Much of the fear around nuclear power comes from not understanding the science and risks of radiation. The fact of the matter is that the extra radiation experienced by people living near a nuclear power plant is insignificant in comparison to background radiation.
The threat of accidents needs to be carefully evaluated. The major cases are Three Mile Island, Chernobyl, and Fukushima. The consensus among peer-reviewed studies is that the Three Mile Island accident led to few or no deaths. The causes of the accident have been thoroughly investigated and reactor design and operating procedures have been improved as a result. Chernobyl, far and away the worst of these incidents, was the fault of a uniquely bad reactor design and a poorly executed experiment. RBMK reactors, such as the one at Chernobyl, are known to be unstable, had a control rod design which initially increases the reaction rate, are surrounded by flammable graphite, and lack the containment buildings seen in all other nuclear power plants. A Chernobyl-like accident would not be possible with the types of reactors used in the West.
Fukushima is the most recent of these and has resulted in a renewed backlash against nuclear power. It is important to remember that this event was initiated by a 13m-15m tsunami resulting from a magnitude 9 earthquake, neither of which are events which can strike Britain. Furthermore, the private operator TEPCO had been cutting corners in terms of disaster preparedness. Clearly, strong independent oversight is needed for nuclear power and reactors should be in public ownership to make corner-cutting less likely. However, Fukushima is not an indictment of nuclear energy per se. No one died from radiation poisoning and any increase in cancer deaths looks set to be very small (even when using pessimistic models) and difficult to separate from background rates. As with Chernobyl, mental illness is a bigger threat to the effected population.
Obviously every death is tragic, but no energy source is without risks. Despite its scary reputation, nuclear power has the lowest or second lowest number of deaths per gigawatt-hour of any energy source. When things go wrong, they tend to do so in a big, scary way, which misleads people as to the threat. New reactor designs (and, indeed, some older ones such as the CANDU) include “passive safety” features which do not depend on human or electronic intervention, making accidents like those at Three Mile Island, Chernobyl, and Fukushima physically impossible.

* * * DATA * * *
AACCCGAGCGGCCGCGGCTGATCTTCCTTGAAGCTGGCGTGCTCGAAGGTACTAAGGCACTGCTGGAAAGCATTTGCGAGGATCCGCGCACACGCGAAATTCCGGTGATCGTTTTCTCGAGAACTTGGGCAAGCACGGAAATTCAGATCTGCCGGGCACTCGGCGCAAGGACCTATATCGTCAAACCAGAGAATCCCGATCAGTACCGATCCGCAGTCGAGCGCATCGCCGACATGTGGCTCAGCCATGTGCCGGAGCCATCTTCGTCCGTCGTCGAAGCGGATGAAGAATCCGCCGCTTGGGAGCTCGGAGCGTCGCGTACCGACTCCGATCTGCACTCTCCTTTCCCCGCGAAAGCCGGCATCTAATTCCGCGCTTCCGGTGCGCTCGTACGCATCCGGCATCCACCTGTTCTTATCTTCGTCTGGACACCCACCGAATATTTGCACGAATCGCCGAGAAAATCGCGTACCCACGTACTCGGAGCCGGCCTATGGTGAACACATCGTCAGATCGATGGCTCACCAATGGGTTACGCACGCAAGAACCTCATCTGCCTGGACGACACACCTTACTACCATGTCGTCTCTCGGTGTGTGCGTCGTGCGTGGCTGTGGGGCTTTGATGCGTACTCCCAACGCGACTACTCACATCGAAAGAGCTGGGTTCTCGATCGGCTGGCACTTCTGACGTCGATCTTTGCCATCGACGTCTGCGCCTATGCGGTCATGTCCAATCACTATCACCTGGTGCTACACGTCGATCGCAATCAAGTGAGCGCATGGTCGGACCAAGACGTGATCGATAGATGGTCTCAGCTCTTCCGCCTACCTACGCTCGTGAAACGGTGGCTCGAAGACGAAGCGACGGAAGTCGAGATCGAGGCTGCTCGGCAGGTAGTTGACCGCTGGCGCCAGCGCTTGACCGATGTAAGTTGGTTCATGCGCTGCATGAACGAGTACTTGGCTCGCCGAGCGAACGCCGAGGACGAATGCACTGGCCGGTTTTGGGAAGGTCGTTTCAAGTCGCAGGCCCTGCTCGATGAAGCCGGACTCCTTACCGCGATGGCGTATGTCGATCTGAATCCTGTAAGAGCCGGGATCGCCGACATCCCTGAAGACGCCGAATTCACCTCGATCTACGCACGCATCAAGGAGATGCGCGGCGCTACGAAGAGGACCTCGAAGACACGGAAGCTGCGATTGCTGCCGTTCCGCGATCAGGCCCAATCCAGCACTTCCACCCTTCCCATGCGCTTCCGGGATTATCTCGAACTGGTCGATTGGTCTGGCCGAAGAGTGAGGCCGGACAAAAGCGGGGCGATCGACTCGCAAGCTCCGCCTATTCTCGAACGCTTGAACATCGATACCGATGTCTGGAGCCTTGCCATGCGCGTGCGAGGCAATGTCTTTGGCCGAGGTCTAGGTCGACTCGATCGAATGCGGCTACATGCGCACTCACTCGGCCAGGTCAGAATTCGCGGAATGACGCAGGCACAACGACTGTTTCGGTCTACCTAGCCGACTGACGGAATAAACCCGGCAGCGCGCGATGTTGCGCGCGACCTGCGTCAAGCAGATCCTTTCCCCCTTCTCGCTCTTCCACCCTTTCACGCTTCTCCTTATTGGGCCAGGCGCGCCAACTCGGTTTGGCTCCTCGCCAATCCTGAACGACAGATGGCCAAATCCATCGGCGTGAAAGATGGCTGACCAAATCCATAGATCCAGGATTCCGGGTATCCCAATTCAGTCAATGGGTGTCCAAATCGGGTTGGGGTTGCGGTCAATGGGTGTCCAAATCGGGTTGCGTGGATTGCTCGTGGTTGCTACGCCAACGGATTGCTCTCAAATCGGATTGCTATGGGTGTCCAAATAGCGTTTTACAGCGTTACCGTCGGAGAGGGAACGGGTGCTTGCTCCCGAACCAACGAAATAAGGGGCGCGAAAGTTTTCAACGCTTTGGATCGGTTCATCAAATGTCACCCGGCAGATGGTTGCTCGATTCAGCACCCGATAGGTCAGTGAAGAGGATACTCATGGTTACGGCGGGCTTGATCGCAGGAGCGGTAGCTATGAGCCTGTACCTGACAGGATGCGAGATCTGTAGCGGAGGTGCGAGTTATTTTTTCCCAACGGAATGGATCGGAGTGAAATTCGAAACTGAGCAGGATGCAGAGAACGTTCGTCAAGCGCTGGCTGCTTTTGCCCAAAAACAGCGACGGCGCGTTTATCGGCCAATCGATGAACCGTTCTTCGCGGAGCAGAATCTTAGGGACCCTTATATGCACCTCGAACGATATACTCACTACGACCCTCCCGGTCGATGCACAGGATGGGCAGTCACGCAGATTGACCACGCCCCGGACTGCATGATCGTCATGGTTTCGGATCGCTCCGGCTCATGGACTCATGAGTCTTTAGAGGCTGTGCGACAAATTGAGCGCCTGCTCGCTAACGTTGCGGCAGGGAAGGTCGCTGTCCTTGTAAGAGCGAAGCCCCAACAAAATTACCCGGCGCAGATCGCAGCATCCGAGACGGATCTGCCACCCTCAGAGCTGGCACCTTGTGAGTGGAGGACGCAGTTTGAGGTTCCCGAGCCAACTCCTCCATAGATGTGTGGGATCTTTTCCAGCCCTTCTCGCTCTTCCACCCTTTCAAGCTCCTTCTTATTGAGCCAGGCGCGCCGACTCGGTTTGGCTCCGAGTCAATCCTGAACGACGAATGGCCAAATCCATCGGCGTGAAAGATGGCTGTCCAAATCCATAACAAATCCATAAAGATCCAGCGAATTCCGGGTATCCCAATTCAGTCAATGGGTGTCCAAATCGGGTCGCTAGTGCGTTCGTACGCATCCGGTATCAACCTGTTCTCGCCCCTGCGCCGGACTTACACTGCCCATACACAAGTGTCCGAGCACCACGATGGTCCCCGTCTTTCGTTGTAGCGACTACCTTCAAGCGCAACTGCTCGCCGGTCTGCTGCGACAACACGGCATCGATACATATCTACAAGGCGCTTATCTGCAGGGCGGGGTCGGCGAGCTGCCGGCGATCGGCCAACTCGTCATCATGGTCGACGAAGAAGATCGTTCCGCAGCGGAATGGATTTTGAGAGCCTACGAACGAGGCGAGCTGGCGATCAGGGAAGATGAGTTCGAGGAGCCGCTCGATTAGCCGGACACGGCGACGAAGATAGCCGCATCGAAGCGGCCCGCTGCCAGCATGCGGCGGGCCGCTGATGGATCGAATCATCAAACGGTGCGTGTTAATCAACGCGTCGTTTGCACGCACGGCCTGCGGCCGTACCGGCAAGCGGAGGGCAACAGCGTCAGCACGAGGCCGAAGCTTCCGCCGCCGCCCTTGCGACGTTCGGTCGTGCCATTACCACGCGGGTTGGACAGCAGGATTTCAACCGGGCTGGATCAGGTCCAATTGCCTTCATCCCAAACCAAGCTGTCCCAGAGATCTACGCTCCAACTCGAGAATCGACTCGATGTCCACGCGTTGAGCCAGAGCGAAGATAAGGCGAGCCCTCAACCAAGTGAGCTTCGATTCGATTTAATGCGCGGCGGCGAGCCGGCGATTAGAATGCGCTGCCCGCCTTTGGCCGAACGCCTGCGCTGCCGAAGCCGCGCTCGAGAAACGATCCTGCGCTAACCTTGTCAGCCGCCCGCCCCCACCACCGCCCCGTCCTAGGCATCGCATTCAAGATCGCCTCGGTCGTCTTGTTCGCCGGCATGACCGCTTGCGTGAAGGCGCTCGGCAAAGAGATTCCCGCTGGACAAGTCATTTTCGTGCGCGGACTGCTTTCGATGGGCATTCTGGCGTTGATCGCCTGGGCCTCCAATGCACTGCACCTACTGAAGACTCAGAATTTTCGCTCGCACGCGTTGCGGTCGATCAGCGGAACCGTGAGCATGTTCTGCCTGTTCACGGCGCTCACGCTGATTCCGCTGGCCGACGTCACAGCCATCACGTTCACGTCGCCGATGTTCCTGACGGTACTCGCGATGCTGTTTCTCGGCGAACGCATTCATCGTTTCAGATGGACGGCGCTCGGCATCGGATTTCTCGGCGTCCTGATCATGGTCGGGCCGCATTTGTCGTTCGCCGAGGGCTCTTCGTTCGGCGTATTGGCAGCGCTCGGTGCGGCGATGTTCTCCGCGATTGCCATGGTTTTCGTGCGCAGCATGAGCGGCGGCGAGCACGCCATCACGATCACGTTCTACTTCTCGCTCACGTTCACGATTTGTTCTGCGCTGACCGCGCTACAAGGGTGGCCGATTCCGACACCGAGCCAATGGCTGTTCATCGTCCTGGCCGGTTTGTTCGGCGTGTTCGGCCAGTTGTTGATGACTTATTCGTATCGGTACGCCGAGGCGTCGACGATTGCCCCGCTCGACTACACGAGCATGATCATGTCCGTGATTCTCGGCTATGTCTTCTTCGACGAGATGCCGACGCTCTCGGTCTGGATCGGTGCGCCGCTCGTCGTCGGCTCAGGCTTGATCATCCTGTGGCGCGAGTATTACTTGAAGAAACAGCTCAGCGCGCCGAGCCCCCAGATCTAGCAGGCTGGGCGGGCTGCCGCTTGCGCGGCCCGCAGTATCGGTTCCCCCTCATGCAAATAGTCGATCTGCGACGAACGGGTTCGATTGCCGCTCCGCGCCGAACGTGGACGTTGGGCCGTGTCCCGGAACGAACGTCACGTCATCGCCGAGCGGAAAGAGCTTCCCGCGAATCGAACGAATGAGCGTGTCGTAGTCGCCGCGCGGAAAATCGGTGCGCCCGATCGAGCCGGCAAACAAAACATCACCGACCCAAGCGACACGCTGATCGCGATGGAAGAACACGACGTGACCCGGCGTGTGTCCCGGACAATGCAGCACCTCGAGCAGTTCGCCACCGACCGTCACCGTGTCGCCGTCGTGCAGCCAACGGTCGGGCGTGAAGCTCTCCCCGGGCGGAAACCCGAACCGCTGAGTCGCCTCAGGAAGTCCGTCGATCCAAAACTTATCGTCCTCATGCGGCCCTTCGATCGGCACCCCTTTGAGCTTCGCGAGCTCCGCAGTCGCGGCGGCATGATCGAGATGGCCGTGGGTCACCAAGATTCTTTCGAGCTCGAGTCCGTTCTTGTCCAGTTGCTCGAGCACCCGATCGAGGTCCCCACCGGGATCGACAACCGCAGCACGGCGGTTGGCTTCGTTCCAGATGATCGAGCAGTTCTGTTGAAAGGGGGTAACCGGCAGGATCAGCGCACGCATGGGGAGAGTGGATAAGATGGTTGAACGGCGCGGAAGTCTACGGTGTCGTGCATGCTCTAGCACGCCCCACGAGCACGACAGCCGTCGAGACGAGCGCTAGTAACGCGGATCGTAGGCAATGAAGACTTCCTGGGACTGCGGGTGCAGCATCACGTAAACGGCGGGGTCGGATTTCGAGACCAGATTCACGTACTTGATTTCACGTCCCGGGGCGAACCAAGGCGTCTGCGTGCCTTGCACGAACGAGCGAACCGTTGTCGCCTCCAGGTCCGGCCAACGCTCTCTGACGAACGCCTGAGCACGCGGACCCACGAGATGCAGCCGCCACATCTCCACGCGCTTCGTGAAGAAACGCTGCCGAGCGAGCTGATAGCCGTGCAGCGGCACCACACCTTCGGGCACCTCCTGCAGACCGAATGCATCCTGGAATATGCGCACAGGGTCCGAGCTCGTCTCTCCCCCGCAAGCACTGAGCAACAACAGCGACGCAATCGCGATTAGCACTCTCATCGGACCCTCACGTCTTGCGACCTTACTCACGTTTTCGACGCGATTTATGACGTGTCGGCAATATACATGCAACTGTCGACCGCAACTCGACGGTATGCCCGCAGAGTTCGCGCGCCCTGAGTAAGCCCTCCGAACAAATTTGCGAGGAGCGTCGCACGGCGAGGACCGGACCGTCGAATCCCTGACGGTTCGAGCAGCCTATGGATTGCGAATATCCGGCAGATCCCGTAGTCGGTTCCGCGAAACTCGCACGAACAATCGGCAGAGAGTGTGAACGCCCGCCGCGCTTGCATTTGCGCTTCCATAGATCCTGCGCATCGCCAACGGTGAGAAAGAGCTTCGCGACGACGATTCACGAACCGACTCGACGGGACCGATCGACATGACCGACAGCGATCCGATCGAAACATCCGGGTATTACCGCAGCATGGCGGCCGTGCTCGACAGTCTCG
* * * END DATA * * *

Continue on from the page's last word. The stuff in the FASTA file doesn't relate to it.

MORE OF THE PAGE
The other big argument against nuclear power concerns its waste. We can keep the waste in dry cask storage indefinitely as we look for longer-term solutions, so unlike GHG emissions this is not a pressing issue. Ultimately, burying nuclear waste deep in dry, geologically stable regions looks to be a viable solution. The volume of high-level waste produced is relatively small; if all of Britain’s current energy needs were met by nuclear for 100 years (by which time better alternatives such as fusion or space-based solar power would hopefully be available), then a waste facility of only a few square kilometres—the size of a small airport—would be needed to store it. Encouragingly, Generation IV reactor designs promise to be able to use existing nuclear waste as fuel and produce much lower volumes of their own, shorter-lived, waste.
Is nuclear energy more expensive? New reactor designs have been known to go over-budget. On the other hand, while results of studies examining energy costs vary greatly (see the Wikipedia article), they tend to show that overall nuclear is of comparable cost to other energy sources. Studies claiming that renewables are cheaper do not seem to take into account storage requirements and changes to the electricity grid. Nuclear power plants have large capital costs and low operating costs. Therefore building them in the private sector requires expensive subsidies. Nuclear-dependent France has middling to low electricity costs and demonstrates the savings which can be achieved by building reactors through a public sector energy monopoly to a standard design. In the future, small modular reactors could potentially be mass-produced, bringing prices down further. While no clean energy source is cheap, nuclear is likely to be the cheapest option for countries without hydroelectric or geothermal capacity.
It is only within a left-wing comprehensive economic plan that nuclear power can reach its full potential. The energy transition of France in the 1970s and 1980s shows what can be achieved by a state intent on transforming its power supply. For a country to prosper, it must have a clean, reliable, abundant energy supply and renewables alone will not provide this in Britain. If socialism is to bring prosperity, rather than a more equitable distribution of misery, our socialism must be nuclear powered.
(The reference to the “lowest number of deaths per gigawatt-hour” in the original article has been modified to the “lowest or second lowest number of deaths per gigawatt-hour” and the hyperlink has been changed. 14th February 2017)